© Linda Visman

22nd March 2012

Rubbish!

February 23, 2010 at 5:03 am | Posted in Social Responsibility | 1 Comment
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I am disgusted by the amount of rubbish that’s thrown from passing cars in almost every part of Australia that I’ve lived in or visited. It doesn’t matter whether in town or country, city or outback, there are very few places that are rubbish free. Some places are much worse than others, and some people are much worse than others too.

Have you noticed all the fast food rubbish everywhere? The paper bags and wrappers, cardboard, plastic and foam cartons and drink cups that are strewn along the sides of the streets and roads? An inordinate number of them seem to originate from a popular take-away place that has well-known golden arches. Is there a message there somewhere? You even find trash strewn under cars, or placed beside where they were parked – left there when the diners drove off. Almost always, there are adequate bins a few feet away.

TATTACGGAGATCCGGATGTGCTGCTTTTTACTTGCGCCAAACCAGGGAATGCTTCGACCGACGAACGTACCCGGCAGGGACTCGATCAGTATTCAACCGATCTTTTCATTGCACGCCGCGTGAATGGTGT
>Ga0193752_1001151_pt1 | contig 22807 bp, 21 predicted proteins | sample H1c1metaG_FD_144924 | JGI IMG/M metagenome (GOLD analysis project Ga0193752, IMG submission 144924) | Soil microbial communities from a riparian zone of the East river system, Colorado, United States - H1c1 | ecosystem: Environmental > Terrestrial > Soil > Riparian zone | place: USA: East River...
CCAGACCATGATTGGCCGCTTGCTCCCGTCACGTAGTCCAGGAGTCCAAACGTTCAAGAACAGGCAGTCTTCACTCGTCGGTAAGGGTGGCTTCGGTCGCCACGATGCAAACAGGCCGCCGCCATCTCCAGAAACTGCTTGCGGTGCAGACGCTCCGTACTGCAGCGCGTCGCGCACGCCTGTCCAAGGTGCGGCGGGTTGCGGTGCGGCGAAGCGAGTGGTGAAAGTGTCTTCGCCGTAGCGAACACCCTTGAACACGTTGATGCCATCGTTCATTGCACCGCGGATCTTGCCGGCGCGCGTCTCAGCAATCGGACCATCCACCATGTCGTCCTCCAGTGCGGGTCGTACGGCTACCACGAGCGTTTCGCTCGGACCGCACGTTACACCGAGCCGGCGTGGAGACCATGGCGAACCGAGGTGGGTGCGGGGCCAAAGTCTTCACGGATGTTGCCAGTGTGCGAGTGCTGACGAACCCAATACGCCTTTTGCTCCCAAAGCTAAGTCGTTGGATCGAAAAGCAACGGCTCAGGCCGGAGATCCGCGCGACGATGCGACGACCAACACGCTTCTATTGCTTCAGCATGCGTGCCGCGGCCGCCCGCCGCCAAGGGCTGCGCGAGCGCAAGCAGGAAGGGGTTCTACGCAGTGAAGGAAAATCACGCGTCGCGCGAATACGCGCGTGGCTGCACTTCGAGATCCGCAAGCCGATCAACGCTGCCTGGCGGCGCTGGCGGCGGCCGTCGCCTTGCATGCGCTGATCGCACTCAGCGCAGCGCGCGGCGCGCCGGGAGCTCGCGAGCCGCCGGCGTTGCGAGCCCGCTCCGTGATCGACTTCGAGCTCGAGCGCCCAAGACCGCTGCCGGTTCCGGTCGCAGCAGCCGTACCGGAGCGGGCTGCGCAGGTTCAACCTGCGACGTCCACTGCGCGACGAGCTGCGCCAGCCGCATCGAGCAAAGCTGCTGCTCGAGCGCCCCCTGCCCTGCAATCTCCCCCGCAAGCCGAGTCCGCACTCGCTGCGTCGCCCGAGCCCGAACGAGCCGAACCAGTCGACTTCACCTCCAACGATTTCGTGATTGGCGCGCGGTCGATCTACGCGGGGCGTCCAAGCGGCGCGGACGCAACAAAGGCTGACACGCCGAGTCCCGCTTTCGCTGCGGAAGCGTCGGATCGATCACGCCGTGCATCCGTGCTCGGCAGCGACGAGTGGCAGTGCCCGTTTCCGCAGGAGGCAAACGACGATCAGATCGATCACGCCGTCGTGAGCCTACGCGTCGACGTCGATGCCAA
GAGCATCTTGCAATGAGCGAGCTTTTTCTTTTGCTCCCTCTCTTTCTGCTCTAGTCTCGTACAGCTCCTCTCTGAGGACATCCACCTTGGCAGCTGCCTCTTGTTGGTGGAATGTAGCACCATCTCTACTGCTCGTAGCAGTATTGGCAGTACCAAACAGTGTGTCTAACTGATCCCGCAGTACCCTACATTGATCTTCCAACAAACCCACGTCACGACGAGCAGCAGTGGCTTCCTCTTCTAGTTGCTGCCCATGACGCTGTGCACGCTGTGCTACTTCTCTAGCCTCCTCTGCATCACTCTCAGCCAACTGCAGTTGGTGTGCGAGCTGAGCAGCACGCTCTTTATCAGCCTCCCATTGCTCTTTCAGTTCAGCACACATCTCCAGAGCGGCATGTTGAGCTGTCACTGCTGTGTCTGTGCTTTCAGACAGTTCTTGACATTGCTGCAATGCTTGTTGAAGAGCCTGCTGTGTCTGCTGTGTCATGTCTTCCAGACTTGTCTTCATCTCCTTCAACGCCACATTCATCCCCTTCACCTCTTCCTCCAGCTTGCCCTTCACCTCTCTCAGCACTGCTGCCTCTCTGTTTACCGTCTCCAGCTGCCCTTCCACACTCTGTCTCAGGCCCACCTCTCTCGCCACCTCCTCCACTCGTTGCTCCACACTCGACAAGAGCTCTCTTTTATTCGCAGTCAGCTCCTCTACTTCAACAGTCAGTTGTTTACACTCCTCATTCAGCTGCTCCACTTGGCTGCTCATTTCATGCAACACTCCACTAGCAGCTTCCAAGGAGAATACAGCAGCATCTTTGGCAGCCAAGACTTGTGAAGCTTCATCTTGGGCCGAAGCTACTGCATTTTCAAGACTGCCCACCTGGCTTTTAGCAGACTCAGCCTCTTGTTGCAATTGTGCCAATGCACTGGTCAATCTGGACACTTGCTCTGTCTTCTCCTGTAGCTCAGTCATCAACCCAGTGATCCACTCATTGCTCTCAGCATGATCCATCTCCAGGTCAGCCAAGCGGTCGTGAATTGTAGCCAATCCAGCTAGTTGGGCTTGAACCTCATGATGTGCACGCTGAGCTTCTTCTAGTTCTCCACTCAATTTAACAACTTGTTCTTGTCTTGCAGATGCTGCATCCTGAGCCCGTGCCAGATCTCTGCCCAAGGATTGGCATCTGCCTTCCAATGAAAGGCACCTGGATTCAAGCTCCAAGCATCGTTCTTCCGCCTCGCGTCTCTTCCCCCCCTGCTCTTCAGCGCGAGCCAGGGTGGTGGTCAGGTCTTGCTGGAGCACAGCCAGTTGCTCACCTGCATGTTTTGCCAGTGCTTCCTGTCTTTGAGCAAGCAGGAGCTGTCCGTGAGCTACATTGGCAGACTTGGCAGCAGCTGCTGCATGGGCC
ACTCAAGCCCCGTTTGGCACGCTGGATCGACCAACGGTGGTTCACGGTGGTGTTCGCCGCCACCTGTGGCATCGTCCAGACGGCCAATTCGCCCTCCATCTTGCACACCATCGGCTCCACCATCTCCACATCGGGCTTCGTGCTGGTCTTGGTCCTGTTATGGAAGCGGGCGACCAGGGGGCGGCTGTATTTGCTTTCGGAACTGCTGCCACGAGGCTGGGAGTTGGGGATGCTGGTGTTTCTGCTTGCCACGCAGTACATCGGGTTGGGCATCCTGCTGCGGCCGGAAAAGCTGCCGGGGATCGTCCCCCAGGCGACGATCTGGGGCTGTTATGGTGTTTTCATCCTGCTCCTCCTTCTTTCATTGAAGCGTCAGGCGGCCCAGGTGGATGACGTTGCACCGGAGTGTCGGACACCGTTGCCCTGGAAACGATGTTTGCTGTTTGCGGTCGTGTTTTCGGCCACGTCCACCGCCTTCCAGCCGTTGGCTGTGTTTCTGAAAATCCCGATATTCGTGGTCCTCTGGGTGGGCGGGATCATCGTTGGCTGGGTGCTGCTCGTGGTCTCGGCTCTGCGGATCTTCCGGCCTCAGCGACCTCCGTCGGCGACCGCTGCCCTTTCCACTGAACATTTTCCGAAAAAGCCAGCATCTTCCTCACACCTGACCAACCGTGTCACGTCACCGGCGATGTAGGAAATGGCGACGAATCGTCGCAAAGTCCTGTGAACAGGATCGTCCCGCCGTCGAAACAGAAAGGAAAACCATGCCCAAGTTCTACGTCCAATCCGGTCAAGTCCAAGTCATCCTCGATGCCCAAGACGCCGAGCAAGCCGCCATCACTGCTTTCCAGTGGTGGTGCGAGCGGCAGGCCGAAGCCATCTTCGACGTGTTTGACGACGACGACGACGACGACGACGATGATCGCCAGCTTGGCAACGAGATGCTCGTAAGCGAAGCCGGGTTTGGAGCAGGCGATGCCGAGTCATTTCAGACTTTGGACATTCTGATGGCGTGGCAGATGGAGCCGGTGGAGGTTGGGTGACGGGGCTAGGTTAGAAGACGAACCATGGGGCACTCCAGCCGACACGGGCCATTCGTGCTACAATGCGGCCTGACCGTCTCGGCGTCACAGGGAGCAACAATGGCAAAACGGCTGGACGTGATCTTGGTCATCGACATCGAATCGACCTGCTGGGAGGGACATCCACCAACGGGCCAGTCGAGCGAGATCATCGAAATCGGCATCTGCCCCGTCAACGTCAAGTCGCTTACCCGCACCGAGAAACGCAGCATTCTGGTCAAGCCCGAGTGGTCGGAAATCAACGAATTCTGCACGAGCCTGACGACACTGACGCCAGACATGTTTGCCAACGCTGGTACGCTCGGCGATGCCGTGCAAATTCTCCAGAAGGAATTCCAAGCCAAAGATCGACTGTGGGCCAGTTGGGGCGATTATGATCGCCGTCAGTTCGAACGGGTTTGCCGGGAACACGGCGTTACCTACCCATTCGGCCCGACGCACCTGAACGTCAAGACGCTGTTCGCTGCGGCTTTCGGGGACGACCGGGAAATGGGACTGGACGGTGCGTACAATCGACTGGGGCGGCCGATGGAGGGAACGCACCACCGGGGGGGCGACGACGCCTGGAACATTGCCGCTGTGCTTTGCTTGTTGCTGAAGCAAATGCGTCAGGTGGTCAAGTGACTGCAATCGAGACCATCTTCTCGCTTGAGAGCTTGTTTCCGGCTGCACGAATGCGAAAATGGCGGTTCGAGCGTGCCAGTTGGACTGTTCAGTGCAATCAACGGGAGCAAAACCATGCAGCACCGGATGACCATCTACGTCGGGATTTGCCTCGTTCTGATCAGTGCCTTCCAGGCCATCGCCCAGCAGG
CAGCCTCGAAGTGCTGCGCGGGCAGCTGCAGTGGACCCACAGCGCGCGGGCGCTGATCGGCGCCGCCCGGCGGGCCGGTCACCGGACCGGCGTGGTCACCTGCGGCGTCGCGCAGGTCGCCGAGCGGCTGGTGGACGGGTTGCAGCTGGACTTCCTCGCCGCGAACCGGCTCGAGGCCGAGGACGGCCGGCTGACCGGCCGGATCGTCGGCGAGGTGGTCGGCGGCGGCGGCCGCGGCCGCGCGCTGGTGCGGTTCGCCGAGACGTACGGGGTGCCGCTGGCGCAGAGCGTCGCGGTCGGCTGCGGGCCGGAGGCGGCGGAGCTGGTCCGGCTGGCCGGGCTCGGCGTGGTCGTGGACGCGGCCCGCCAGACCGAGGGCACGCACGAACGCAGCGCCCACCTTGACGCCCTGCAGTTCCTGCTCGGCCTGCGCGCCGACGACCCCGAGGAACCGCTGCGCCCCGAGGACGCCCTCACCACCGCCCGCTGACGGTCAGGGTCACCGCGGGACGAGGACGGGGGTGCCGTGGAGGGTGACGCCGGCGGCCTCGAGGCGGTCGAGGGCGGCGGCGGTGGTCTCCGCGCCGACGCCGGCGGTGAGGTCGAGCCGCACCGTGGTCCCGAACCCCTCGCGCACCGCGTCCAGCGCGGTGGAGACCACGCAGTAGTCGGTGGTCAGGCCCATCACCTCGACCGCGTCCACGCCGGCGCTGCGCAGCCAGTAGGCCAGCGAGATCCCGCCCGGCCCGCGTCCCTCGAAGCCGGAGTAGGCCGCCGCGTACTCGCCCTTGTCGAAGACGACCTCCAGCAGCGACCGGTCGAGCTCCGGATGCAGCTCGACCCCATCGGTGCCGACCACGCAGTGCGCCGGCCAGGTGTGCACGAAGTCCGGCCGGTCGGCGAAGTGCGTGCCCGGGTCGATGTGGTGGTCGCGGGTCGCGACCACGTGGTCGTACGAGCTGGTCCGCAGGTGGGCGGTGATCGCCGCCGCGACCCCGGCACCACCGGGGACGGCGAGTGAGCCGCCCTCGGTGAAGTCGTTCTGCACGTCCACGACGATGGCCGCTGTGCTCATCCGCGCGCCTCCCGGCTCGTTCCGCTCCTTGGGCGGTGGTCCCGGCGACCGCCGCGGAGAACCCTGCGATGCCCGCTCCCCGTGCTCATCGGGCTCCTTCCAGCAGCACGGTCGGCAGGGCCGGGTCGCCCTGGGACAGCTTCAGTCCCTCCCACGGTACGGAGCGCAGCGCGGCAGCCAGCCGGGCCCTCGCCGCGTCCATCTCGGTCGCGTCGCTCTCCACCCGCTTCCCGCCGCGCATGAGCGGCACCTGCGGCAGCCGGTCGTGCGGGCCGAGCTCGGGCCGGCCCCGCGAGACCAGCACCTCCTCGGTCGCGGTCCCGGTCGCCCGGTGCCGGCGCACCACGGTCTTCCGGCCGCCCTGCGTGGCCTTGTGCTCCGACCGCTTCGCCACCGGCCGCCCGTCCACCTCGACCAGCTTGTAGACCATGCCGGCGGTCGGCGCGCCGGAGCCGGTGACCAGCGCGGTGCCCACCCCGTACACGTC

The glass and plastic bottles that gleam in the grass along the verges and in the brush are almost always from drinks based on either alcohol or caffeine. You can almost guarantee it. The same glass bottles are the ones you find smashed along public footpaths and parks, shopping centres and hotels. Someone has to clean them up. The cost adds to our taxes. Is there another message here? Is it only the taxpayers who care?

Calling on a sense of social responsibility doesn’t seem to work with many people. They seem to be proud tossers. So the rubbish collects, until crews in and around some towns and council areas pick it up and dispose of it. The rest of the country remains a tip.